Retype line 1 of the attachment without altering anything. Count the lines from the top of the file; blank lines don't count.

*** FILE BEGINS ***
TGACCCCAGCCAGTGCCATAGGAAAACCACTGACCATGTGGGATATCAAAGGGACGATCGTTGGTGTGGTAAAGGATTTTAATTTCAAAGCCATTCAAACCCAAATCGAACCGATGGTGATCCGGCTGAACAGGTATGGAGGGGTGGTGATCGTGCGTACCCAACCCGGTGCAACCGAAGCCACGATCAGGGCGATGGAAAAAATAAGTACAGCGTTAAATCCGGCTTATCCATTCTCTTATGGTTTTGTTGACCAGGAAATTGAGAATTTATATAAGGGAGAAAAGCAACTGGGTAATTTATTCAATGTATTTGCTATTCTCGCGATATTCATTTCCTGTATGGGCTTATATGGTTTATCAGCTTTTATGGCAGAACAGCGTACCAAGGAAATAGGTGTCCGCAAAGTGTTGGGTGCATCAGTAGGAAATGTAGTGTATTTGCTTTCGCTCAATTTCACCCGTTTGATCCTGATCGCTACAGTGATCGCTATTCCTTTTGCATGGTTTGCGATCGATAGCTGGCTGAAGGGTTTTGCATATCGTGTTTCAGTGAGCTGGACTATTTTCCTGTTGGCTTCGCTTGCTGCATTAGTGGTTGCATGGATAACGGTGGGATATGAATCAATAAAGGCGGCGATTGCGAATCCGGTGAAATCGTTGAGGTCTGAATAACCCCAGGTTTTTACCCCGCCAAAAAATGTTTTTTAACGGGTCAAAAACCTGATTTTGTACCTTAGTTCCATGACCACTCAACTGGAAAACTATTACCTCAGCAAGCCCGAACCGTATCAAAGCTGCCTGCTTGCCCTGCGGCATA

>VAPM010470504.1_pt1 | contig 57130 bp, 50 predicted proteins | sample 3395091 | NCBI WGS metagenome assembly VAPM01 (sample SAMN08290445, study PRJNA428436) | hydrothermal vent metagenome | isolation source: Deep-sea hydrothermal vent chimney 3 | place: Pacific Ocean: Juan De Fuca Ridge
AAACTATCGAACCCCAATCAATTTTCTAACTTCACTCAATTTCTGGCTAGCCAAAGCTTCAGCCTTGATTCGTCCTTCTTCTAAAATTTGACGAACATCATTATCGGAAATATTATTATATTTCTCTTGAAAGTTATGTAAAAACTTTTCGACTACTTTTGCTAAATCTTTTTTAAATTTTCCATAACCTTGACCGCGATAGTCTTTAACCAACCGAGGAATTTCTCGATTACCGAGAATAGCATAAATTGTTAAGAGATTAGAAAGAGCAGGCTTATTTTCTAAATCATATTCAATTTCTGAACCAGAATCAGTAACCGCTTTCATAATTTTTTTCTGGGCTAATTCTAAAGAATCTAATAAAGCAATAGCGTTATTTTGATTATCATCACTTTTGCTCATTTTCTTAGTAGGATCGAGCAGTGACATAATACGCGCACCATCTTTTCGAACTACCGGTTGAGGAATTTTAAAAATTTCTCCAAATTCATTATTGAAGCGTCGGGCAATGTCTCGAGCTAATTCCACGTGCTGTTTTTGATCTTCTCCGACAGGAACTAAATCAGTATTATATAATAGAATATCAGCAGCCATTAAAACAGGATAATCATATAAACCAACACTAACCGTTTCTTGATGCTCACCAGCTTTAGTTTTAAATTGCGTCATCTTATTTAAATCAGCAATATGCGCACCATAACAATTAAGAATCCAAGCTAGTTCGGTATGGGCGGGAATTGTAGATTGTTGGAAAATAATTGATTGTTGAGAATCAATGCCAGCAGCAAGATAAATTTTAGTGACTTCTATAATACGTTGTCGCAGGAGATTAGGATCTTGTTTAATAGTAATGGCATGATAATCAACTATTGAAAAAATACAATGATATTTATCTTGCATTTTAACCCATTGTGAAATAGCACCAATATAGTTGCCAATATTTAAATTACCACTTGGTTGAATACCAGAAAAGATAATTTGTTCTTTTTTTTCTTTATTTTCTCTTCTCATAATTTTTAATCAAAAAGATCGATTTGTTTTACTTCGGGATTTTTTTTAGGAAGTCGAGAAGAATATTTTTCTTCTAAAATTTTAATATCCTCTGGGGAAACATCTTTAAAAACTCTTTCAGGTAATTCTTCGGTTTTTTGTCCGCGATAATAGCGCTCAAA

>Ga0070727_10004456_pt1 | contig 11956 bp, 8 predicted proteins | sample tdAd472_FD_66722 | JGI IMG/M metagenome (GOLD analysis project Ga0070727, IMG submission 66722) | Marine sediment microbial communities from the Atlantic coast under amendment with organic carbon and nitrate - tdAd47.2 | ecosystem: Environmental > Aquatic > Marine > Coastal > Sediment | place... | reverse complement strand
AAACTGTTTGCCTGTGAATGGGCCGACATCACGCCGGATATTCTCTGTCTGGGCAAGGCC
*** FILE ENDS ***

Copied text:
TGACCCCAGCCAGTGCCATAGGAAAACCACTGACCATGTGGGATATCAAAGGGACGATCGTTGGTGTGGTAAAGGATTTTAATTTCAAAGCCATTCAAACCCAAATCGAACCGATGGTGATCCGGCTGAACAGGTATGGAGGGGTGGTGATCGTGCGTACCCAACCCGGTGCAACCGAAGCCACGATCAGGGCGATGGAAAAAATAAGTACAGCGTTAAATCCGGCTTATCCATTCTCTTATGGTTTTGTTGACCAGGAAATTGAGAATTTATATAAGGGAGAAAAGCAACTGGGTAATTTATTCAATGTATTTGCTATTCTCGCGATATTCATTTCCTGTATGGGCTTATATGGTTTATCAGCTTTTATGGCAGAACAGCGTACCAAGGAAATAGGTGTCCGCAAAGTGTTGGGTGCATCAGTAGGAAATGTAGTGTATTTGCTTTCGCTCAATTTCACCCGTTTGATCCTGATCGCTACAGTGATCGCTATTCCTTTTGCATGGTTTGCGATCGATAGCTGGCTGAAGGGTTTTGCATATCGTGTTTCAGTGAGCTGGACTATTTTCCTGTTGGCTTCGCTTGCTGCATTAGTGGTTGCATGGATAACGGTGGGATATGAATCAATAAAGGCGGCGATTGCGAATCCGGTGAAATCGTTGAGGTCTGAATAACCCCAGGTTTTTACCCCGCCAAAAAATGTTTTTTAACGGGTCAAAAACCTGATTTTGTACCTTAGTTCCATGACCACTCAACTGGAAAACTATTACCTCAGCAAGCCCGAACCGTATCAAAGCTGCCTGCTTGCCCTGCGGCATA